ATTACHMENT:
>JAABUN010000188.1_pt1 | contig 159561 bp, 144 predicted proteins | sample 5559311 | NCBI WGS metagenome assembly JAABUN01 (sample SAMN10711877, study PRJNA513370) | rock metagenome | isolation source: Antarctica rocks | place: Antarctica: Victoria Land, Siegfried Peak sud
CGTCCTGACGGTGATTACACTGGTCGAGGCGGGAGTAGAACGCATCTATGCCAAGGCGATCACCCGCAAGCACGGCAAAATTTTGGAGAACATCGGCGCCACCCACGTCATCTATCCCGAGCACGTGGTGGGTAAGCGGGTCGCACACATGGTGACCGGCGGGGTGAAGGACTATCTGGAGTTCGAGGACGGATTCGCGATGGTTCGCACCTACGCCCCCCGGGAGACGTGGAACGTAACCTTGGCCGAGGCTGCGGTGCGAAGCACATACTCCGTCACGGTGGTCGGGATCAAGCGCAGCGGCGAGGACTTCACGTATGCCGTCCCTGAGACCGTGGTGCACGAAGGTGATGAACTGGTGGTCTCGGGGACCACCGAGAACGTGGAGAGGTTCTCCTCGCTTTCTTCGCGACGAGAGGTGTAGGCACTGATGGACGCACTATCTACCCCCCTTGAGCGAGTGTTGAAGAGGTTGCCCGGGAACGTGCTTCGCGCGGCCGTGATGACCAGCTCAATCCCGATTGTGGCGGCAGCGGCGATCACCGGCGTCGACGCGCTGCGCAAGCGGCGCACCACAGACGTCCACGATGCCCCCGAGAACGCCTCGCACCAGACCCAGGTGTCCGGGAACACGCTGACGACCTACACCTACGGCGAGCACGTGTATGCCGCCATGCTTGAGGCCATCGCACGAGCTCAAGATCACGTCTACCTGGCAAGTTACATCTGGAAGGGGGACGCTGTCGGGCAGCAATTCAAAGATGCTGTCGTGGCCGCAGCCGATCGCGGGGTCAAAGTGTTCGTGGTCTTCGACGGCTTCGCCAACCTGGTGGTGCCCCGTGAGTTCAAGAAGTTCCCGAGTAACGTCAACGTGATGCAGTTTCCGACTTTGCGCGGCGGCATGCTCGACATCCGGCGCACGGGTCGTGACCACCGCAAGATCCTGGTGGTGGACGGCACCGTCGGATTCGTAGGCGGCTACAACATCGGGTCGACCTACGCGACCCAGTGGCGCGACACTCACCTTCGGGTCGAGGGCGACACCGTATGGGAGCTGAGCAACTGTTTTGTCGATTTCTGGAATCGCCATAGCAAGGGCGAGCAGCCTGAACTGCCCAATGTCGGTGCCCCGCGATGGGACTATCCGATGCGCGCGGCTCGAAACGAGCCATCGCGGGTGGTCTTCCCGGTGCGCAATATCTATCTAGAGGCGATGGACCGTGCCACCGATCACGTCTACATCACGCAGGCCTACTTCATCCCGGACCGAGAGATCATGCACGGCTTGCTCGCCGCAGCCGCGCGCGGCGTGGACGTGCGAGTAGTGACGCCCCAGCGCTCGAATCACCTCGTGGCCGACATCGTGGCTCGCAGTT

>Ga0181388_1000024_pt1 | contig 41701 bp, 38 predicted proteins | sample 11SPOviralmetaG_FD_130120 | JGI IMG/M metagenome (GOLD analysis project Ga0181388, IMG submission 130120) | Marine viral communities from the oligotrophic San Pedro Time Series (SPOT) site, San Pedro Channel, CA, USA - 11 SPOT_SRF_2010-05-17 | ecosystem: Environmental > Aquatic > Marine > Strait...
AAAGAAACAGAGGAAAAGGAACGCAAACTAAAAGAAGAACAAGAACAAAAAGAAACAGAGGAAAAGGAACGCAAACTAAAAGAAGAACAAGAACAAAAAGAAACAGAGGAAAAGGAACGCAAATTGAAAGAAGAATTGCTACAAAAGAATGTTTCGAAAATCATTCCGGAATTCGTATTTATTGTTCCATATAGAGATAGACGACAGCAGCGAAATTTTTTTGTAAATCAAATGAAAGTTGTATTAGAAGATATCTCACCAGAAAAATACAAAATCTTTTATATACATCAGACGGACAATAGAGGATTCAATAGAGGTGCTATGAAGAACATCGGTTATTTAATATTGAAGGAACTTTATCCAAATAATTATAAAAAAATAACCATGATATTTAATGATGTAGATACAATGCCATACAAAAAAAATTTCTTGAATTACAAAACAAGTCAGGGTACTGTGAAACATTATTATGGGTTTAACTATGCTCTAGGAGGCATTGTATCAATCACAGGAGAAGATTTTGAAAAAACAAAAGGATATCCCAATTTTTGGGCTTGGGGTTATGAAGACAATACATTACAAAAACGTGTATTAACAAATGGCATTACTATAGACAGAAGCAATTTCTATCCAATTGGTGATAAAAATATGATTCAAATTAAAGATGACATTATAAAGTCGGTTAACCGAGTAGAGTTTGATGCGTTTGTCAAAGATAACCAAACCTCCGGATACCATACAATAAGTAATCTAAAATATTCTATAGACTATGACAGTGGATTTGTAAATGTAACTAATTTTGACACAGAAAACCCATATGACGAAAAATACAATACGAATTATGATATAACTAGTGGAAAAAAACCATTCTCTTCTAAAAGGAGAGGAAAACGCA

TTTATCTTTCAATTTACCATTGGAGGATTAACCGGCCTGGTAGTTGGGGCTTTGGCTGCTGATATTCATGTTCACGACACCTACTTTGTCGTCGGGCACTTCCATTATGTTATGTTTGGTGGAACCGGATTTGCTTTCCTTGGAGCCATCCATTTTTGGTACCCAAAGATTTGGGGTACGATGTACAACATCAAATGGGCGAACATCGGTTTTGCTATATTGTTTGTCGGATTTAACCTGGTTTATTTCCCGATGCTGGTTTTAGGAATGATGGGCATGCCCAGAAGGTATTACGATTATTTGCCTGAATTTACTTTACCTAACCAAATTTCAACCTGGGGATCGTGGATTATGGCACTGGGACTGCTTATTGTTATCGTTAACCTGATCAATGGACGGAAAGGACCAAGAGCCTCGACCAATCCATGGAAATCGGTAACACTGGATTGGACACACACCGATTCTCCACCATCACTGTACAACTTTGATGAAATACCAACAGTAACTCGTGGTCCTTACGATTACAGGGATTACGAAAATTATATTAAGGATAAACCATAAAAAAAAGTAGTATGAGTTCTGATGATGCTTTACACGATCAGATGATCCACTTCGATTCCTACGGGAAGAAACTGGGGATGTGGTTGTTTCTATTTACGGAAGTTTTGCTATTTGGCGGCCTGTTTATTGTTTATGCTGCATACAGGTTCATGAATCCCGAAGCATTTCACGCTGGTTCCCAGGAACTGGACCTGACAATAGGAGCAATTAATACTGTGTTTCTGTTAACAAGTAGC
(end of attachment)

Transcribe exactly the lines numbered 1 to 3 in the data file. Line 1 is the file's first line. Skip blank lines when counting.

>JAABUN010000188.1_pt1 | contig 159561 bp, 144 predicted proteins | sample 5559311 | NCBI WGS metagenome assembly JAABUN01 (sample SAMN10711877, study PRJNA513370) | rock metagenome | isolation source: Antarctica rocks | place: Antarctica: Victoria Land, Siegfried Peak sud
CGTCCTGACGGTGATTACACTGGTCGAGGCGGGAGTAGAACGCATCTATGCCAAGGCGATCACCCGCAAGCACGGCAAAATTTTGGAGAACATCGGCGCCACCCACGTCATCTATCCCGAGCACGTGGTGGGTAAGCGGGTCGCACACATGGTGACCGGCGGGGTGAAGGACTATCTGGAGTTCGAGGACGGATTCGCGATGGTTCGCACCTACGCCCCCCGGGAGACGTGGAACGTAACCTTGGCCGAGGCTGCGGTGCGAAGCACATACTCCGTCACGGTGGTCGGGATCAAGCGCAGCGGCGAGGACTTCACGTATGCCGTCCCTGAGACCGTGGTGCACGAAGGTGATGAACTGGTGGTCTCGGGGACCACCGAGAACGTGGAGAGGTTCTCCTCGCTTTCTTCGCGACGAGAGGTGTAGGCACTGATGGACGCACTATCTACCCCCCTTGAGCGAGTGTTGAAGAGGTTGCCCGGGAACGTGCTTCGCGCGGCCGTGATGACCAGCTCAATCCCGATTGTGGCGGCAGCGGCGATCACCGGCGTCGACGCGCTGCGCAAGCGGCGCACCACAGACGTCCACGATGCCCCCGAGAACGCCTCGCACCAGACCCAGGTGTCCGGGAACACGCTGACGACCTACACCTACGGCGAGCACGTGTATGCCGCCATGCTTGAGGCCATCGCACGAGCTCAAGATCACGTCTACCTGGCAAGTTACATCTGGAAGGGGGACGCTGTCGGGCAGCAATTCAAAGATGCTGTCGTGGCCGCAGCCGATCGCGGGGTCAAAGTGTTCGTGGTCTTCGACGGCTTCGCCAACCTGGTGGTGCCCCGTGAGTTCAAGAAGTTCCCGAGTAACGTCAACGTGATGCAGTTTCCGACTTTGCGCGGCGGCATGCTCGACATCCGGCGCACGGGTCGTGACCACCGCAAGATCCTGGTGGTGGACGGCACCGTCGGATTCGTAGGCGGCTACAACATCGGGTCGACCTACGCGACCCAGTGGCGCGACACTCACCTTCGGGTCGAGGGCGACACCGTATGGGAGCTGAGCAACTGTTTTGTCGATTTCTGGAATCGCCATAGCAAGGGCGAGCAGCCTGAACTGCCCAATGTCGGTGCCCCGCGATGGGACTATCCGATGCGCGCGGCTCGAAACGAGCCATCGCGGGTGGTCTTCCCGGTGCGCAATATCTATCTAGAGGCGATGGACCGTGCCACCGATCACGTCTACATCACGCAGGCCTACTTCATCCCGGACCGAGAGATCATGCACGGCTTGCTCGCCGCAGCCGCGCGCGGCGTGGACGTGCGAGTAGTGACGCCCCAGCGCTCGAATCACCTCGTGGCCGACATCGTGGCTCGCAGTT

>Ga0181388_1000024_pt1 | contig 41701 bp, 38 predicted proteins | sample 11SPOviralmetaG_FD_130120 | JGI IMG/M metagenome (GOLD analysis project Ga0181388, IMG submission 130120) | Marine viral communities from the oligotrophic San Pedro Time Series (SPOT) site, San Pedro Channel, CA, USA - 11 SPOT_SRF_2010-05-17 | ecosystem: Environmental > Aquatic > Marine > Strait...